While promoting a $127 million, three-year initiative to help minorities in the workplace in 2011, then-New York City Mayor Michael Bloomberg declared that there's "this enormous cohort of black and Latino males" who "don't know how to behave in the workplace" and "don't have any prospects."
The head-turning comments in a resurfaced interview were just the latest headache for the multibillionaire's campaign. In the past week, Bloomberg has been confronted with his previous claims that farming doesn't take much intelligence and that "anybody" could do it, as well as his insistence that the way to get guns "out of the kids' hands is to throw them up against the wall and frisk them." Additionally, Bloomberg has taken heat for suggesting that a functioning health care system must let the elderly die.
Speaking to PBS in the 2011 interview, Bloomberg noted that he had donated $30 million from his foundation to Open Society Foundations, the network established by liberal billionaire financier Goerge Soros, toward the new plan to enhance employment among minorities.
Taxpayers and Soros himself contributed to the jobs initiative, which set up job recruitment centers in public housing projects, placed probation centers in "high-risk" areas, and linked black and Latino success in schools to Department of Education "progress reports."
“Well, for a long time, people have said there's nothing you can do about it, but blacks and Latinos score terribly in school testing compared to whites and Asians. If you look at our jails, it’s predominantly minorities,” Bloomberg said in the interview.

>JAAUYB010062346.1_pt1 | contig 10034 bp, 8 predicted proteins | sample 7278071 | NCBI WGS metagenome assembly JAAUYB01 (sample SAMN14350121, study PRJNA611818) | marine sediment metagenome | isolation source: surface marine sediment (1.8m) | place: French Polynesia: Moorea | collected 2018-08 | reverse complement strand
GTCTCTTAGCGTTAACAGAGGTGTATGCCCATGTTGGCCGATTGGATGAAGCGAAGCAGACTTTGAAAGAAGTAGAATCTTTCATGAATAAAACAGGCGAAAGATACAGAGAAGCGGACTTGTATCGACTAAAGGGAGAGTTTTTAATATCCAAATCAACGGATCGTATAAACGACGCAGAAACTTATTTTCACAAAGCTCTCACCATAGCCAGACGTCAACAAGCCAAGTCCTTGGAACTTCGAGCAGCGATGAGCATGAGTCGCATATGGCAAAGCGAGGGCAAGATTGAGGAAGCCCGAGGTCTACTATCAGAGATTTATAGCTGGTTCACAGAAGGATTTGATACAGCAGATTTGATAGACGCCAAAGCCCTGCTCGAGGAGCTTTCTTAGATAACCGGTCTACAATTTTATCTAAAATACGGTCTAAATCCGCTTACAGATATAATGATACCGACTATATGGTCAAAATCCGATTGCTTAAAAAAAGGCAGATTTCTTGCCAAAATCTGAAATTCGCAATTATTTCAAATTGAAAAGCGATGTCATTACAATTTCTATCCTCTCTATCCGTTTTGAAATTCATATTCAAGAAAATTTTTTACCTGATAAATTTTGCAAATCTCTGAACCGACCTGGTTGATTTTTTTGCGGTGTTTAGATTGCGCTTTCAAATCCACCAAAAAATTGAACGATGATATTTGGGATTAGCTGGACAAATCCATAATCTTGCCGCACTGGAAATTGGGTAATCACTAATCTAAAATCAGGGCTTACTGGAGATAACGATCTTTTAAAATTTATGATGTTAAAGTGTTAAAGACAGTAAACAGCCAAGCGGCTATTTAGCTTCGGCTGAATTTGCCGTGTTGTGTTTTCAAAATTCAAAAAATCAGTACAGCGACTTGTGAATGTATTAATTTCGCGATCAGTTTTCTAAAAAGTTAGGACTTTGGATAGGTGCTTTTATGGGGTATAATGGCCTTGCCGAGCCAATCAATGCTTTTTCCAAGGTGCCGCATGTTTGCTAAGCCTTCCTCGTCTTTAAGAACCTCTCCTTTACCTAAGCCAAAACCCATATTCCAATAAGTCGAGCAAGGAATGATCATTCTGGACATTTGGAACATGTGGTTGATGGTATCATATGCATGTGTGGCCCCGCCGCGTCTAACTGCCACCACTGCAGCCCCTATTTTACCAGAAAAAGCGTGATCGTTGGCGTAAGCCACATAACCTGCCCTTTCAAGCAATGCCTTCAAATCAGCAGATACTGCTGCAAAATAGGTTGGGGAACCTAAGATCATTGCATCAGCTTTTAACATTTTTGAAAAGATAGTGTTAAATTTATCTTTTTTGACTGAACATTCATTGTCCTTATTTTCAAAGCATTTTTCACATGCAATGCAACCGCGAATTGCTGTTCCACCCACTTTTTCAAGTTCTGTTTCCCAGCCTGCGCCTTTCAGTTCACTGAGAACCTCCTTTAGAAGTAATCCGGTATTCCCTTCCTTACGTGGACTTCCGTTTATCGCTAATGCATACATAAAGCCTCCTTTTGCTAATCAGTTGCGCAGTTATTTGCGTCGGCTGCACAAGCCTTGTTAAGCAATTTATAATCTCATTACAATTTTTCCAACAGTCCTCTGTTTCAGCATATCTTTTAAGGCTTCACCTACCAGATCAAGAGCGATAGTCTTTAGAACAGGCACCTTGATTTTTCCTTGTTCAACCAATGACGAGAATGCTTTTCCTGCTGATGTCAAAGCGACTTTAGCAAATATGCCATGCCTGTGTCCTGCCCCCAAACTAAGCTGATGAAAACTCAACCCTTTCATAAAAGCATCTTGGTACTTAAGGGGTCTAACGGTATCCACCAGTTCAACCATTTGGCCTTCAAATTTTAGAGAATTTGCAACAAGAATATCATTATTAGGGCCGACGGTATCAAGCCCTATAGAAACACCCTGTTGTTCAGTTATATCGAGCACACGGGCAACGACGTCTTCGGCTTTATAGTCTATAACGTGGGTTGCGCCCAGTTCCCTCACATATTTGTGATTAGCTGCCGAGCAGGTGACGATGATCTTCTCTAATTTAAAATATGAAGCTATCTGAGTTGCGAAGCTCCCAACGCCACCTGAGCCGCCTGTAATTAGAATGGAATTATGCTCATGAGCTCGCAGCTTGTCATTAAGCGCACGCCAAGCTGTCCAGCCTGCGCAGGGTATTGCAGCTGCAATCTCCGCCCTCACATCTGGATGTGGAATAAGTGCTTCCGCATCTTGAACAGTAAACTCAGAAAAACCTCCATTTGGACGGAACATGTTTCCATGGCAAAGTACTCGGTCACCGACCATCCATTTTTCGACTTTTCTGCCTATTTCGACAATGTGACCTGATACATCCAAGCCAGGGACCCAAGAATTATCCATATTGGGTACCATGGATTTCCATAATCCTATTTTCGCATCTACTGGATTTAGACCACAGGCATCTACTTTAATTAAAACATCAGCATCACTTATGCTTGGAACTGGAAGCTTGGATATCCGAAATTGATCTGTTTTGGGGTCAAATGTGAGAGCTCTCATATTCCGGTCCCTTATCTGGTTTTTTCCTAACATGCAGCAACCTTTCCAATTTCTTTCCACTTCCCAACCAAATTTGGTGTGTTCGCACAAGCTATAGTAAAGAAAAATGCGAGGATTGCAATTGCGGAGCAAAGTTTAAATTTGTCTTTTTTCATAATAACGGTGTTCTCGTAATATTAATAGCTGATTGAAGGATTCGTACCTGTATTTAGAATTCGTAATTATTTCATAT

He added: “If you look at where crime takes place, it’s in minority neighborhoods. If you look at who the victims and the perpetrators are, it’s virtually all minorities. This is something that has gone on for a long time. I assume it’s prevalent elsewhere but it’s certainly true in New York City. And for many, many years, people said there's just nothing you can do about it."
In the past 10 years, Bloomberg said, the city had made some progress and diversified its police force – but troubles remained.
“Nevertheless, there's this enormous cohort of black and Latino males, age, let’s say, 16 to 25,” Bloomberg said, “that don't have jobs, don't have any prospects, don't know how to find jobs, don't know what their skill sets are, don't know how to behave in the workplace where they have to work collaboratively and collectively.”
Some possible solutions, Bloomberg suggested, might be reuniting some at-risk youths with their fathers.
"There will be jobs, if we can get these kids – uh, get their families together, even if their fathers don't live with their mothers, or have never been married, or even they're in jail, get the fathers engaged," Bloomberg added. "Lot of statistics show that if the father is engaged, it gives the kid some understanding that he's heading down the wrong path – and assign mentors to them."
He went on: "A lot of these kids – it isn't that they're bad kids – it's that once they've made a mistake, it's very difficult to recover from that. But we have an obligation to them – if not for compassionate reasons, just for selfish reasons. Three-quarters of all kids in New York City that go to jail serve a period and come out, go right back to jail. Three-quarters of them. ... We've just got to break that cycle."
The comments drew the ire of both conservatives and some progressive activists, who have cautioned that Bloomberg might effectively buy his way to the nomination – and then fail catastrophically in a general election.
"For Bloomberg supporters (or those of you who, deep down, know you will be but aren't prepared to come out of the closet yet), a genuine question: Do you disbelieve that a huge portion of the left will refuse to vote for him, or do you believe he can win despite that?" asked journalist Glenn Greenwald.